Art Therapy at Joy’s House

April 16, 2018


Hi Everyone! My name is Brittany, and this semester I had the pleasure of facilitating a six-week art therapy group at Joy’s House. I am a Master of Arts in Art Therapy candidate at Herron School of Art and Design, Indiana University Purdue University-Indianapolis (IUPUI). After submitting a proposal for my graduate thesis, I was connected with Joy’s House to do this study. Though I was excited to have this opportunity in the first place, I had no idea how much I would truly enjoy the weeks I spent here with the group of guests I made art with.

So, what is art therapy? The American Art Therapy Association (2017) defines art therapy as “an integrative mental health and human services profession that enriches the lives of individuals, families, and communities through active art-making, creative process, applied psychological theory, and human experience within a psychotherapeutic relationship.” Art media cultivates engagement with color and texture, empowering the individuals who participate in art-making. Regardless of artistic skill or experience, art therapy can be used to provide therapeutic care.

The purpose of this art therapy study was to measure the quality of life of participants before and after the six-week group. Eight guests participated in the study. I interviewed the guests and family members before and after facilitating the group. The group met one hour a week for six-weeks and created a life review project. Each guest received an 18-by-24-inch piece of thick white artist paper pre-divided into six sections, one for each week of the study. The titles for each week were pre-written above each of the six sections. These titles represent what an art therapist, Judith Wald (1989), considered important phases life – “Childhood,” “School Days,” “Special Occasion,” “Adulthood,” “Work,” and “The Present.” I also provided colored pencils, markers, pre-cut collage images, and glue sticks each week.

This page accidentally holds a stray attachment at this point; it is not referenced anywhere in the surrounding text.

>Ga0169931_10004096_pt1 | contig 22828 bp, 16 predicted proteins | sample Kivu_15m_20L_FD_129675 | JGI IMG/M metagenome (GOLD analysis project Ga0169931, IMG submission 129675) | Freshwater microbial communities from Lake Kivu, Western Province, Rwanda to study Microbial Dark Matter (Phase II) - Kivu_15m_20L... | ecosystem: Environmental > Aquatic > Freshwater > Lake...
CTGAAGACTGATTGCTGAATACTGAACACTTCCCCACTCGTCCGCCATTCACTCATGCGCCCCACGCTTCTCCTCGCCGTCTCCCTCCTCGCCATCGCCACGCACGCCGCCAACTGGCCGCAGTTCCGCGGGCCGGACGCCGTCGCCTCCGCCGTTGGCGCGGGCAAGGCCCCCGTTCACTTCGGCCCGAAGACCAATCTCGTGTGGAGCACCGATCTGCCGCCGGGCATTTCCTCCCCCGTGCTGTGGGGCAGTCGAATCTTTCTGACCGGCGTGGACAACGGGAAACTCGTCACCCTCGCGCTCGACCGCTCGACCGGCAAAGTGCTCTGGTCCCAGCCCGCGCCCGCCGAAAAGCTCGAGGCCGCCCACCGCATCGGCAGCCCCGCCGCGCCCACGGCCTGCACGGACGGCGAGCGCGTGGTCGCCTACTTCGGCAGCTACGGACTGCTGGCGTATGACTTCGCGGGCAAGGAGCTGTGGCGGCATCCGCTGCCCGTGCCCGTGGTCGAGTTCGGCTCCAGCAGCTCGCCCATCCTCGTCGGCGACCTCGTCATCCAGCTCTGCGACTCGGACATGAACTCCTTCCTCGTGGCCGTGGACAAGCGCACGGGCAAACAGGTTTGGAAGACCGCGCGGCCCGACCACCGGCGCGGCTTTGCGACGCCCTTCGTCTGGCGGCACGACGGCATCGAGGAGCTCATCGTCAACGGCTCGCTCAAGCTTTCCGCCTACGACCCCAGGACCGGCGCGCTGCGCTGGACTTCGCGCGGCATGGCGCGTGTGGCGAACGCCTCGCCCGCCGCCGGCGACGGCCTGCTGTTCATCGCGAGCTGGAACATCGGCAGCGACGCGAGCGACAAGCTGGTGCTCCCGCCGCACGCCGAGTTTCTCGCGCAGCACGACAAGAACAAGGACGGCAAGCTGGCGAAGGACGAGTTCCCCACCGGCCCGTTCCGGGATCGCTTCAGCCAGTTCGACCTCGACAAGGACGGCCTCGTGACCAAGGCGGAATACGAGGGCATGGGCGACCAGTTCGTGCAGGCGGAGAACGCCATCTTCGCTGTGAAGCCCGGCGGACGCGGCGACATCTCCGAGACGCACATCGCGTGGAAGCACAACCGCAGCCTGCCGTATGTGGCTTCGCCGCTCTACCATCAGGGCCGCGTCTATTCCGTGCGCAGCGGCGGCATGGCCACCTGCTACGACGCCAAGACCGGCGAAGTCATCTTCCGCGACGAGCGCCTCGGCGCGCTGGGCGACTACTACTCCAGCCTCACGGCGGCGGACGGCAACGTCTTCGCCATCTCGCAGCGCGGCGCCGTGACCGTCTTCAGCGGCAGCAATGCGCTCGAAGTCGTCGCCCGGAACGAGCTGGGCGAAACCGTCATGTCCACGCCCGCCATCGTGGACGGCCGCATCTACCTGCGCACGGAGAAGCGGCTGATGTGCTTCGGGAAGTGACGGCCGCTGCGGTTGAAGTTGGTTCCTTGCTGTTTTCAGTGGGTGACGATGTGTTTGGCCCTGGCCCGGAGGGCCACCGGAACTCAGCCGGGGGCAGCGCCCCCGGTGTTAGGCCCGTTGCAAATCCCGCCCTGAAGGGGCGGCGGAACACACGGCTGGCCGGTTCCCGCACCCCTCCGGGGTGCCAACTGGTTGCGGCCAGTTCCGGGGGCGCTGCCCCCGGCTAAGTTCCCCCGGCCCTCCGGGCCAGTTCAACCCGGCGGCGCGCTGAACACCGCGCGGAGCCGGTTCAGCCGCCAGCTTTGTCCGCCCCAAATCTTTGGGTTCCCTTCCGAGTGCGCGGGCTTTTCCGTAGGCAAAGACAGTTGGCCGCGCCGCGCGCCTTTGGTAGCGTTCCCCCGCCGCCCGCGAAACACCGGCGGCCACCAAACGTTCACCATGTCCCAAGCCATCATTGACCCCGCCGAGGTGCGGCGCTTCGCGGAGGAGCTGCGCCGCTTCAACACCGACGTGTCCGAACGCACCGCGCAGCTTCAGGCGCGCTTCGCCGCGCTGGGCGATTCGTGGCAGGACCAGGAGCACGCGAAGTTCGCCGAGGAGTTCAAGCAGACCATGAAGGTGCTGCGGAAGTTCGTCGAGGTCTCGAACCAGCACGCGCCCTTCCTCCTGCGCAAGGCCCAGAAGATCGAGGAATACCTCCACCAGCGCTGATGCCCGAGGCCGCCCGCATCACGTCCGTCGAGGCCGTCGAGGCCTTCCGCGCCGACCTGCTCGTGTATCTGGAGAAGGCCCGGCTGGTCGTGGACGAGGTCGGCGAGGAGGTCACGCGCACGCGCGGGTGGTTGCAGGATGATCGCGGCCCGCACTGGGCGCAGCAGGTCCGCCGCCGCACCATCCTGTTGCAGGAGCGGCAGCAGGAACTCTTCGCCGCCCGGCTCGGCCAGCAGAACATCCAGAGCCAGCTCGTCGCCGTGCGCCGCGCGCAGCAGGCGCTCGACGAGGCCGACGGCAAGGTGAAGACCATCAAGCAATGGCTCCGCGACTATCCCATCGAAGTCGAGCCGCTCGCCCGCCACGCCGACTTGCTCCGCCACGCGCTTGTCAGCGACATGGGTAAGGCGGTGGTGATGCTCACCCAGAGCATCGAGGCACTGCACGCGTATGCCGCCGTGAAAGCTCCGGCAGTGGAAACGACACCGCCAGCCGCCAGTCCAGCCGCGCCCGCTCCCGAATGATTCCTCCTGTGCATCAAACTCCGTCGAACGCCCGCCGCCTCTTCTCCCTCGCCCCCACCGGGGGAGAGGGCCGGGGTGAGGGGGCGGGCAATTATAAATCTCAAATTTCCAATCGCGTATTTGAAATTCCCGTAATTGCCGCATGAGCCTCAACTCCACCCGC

Following the six-week group, I looked over the data collected and found that quality of life had improved for several guests that participated in the group. For example, quality of life scores for friends and relationship with friends increased for six of the eight guests that participated. Scores for health, mood, and fun also increased for five of the eight guests. In addition, I noticed that of the art materials provided, collage was selected 100% of the time. One guest chose to use colored pencils in addition to the pre-cut collage images and glue sticks during the last session of the study.

This entire process has been tremendously rewarding. I am thankful for Corrina and Joy’s House for helping me with this project. To the guests and family members that participated in this group, thank you for the time you dedicated to this work. I experienced so much joy and laughter during each group session, and will cherish the stories everyone shared for years to come.




American Art Therapy Association. (2017). What is art therapy? Retrieved from

Wald, J. (1989). Art therapy for patients with Alzheimer’s disease and related disorders. In H. Wadeson, D. Perach, & J. Durkin (Eds.), Advances in art therapy (p. 204-221). New York, NY: Wiley.